(Adds retailer comment)
OTTAWA, Nov 23 (Reuters) - Canada's warehouses are filling
up with everything from furniture to alcohol, after floods in
British Columbia washed out critical rail and road lines,
disrupting already strained supply chains.
A week after a phenomenon known as an atmospheric river https://www.reuters.com/business/cop/canada-flood-shows-how-climate-change-could-fuel-atmospheric-river-storms-2021-11-19
brought a month's worth of rain in two days to the Pacific
coast province, road traffic between Vancouver's port, Canada's
busiest, and the rest of the country remains largely suspended https://www.reuters.com/markets/commodities/good-news-last-flood-hit-canadian-province-some-rail-services-restart-2021-11-19.
Canadian Pacific Railway is set to restart service
on Tuesday, while Canadian National Railway plans to
reopen to limited traffic on Wednesday.
Shippers, meanwhile, are seeking extra storage space and
eyeing alternative routes to move key manufacturing components.
The disruptions come ahead of the busy holiday shopping season,
with the Retail Council of Canada estimating a "significant" hit
Love Dodd, who owns three furniture stores on Vancouver
Island, said he has containers of stock just sitting on ships in
Vancouver and truckloads of mattresses stuck on the side of a
"A lot of our Black Friday merchandise was on those
trailers. We're going to be short now for our big event for the
year," he said, adding he expects a hit of at least C$200,000
($157,755) on Black Friday sales alone.
From forest fires to floods https://www.reuters.com/business/cop/fire-floods-climate-change-hits-canadas-fragile-supply-chain-2021-11-19,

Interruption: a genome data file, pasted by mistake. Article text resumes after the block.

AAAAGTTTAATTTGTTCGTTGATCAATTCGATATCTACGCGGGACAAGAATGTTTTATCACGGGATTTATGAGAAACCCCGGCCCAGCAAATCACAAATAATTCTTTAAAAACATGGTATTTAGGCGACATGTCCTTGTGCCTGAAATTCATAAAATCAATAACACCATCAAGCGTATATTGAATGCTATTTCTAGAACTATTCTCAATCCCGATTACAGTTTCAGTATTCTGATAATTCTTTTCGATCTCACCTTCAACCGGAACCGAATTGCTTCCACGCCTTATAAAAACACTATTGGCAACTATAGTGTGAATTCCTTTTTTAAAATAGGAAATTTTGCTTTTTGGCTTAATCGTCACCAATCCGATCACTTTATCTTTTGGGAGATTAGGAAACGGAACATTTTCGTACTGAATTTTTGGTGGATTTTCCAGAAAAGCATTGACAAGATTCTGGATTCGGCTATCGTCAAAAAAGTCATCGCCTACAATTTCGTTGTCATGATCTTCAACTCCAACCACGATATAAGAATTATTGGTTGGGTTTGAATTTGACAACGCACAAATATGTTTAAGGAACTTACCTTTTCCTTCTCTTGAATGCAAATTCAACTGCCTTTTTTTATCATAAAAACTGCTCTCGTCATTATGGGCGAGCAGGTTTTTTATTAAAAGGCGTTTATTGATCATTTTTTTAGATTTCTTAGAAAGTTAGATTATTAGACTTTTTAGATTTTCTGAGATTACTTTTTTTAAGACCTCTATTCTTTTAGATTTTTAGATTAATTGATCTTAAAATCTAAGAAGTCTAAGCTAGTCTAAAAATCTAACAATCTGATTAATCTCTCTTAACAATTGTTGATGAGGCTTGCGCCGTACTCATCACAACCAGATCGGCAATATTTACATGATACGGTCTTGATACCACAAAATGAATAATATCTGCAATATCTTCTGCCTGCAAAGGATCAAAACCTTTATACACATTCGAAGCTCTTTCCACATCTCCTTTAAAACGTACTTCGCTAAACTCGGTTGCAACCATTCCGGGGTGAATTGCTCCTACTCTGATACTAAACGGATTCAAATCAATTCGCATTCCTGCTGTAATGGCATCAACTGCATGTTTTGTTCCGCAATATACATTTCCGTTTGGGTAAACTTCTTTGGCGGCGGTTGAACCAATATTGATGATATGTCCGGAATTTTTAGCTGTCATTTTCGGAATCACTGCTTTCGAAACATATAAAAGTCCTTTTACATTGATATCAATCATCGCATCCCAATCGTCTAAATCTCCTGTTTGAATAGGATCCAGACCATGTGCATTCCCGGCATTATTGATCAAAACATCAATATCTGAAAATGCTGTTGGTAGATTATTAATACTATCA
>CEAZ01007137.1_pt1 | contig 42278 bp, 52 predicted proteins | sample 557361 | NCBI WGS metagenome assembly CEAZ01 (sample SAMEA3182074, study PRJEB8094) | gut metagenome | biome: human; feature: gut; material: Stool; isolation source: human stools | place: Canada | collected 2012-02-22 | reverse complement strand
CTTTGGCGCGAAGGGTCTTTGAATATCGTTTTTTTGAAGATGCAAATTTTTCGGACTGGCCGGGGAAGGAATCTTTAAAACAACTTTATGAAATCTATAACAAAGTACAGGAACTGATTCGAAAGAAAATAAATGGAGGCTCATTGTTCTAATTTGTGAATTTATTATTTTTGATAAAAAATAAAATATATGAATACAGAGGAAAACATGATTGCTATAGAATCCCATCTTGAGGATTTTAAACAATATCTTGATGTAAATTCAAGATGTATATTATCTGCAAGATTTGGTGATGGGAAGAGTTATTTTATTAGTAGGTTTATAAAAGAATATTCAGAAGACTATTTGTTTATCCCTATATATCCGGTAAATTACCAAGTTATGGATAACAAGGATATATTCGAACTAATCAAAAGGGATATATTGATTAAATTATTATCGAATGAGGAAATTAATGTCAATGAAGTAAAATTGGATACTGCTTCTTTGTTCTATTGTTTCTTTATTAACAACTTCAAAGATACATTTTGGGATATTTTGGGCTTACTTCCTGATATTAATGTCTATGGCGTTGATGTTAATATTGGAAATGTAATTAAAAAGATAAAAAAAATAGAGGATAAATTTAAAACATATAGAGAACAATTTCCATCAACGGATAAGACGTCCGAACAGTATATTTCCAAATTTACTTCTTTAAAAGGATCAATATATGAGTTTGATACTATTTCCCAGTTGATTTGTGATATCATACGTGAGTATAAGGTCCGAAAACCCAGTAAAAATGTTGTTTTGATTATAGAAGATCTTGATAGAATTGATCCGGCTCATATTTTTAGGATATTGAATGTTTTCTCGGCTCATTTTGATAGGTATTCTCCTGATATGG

natural disasters are exposing Canada's supply chain
vulnerabilities, piling pressure on retailers and manufacturers
already grappling with global supply chain clogs.
In Vancouver, warehousing and trucking firm 18 Wheels
Logistics has filled every inch of its existing storage space
with alcohol, auto parts and other goods. It signed a lease for
another 180,000 square feet, the equivalent of two city blocks,
to deal with excess demand.
"It's quite a bit of space to take on," said Chief Executive
Wen's firm is also re-routing trucks laden with perishable
goods and high-demand auto parts across the border into
Washington state on a more circuitous route to destinations in
Alberta and further east in Ontario and Quebec.
He said the trip takes two extra days for a firm relying on
The infrastructure and emergency cost of the flood alone has
been pegged at more than C$1 billion ($787 million), according
to local officials. That does not include the hit to farmers,
retailers and other businesses.
Logistics firm Volume Freight said it has secured storage in
Vancouver for trapped goods from tires to furniture and is
arranging for trucks to haul product from the city to provinces
further east, via the United States, a costly endeavor.
"Right now, everyone is sitting and waiting... Everyone's
just in limbo," said Chief Operating Officer Danica Sabourin,
adding even when rail lines reopen, delays will last weeks due
to the backlog.
The Port of Vancouver, which moves about C$240 billion of
goods a year, said anchorage demand is "high and nearing
capacity across all vessel types."
On the other side of the disaster, a driver for Lipsett
Cartage was forced to leave his truck loaded down with 94,000
pounds of steel in Kamloops, a city in British Columbia that is
north of some of the worst flooding.
The company flew the driver back to Regina, but was unable
to make a single shipment to or from Vancouver last week,
whereas it usually does 10.
"It's a mess," said office manager Zoe Lipsett. "We're
absolutely to the wall, having companies call us, asking 'How
are we going to do this?'"
For Toronto-based shopping bag seller Progress Luv2Pak, the
floods are the latest hurdle cutting them off from two
long-delayed containers stuck at the Vancouver port.
Even when the shipments are released, Progress will have to
find an alternative route to get them east, President Ben
"Im pretty numb to it by this point. I wake up everyday
kind of expecting there to be another piece of chaos in the
supply chain," he said.
($1 = 1.2678 Canadian dollars)
(Reporting by Rod Nickel in Winnipeg, Julie Gordon in Ottawa
and Nichola Saminather in Toronto; additional reporting by
Allison Lampert in Montreal; Writing by Julie Gordon; Editing by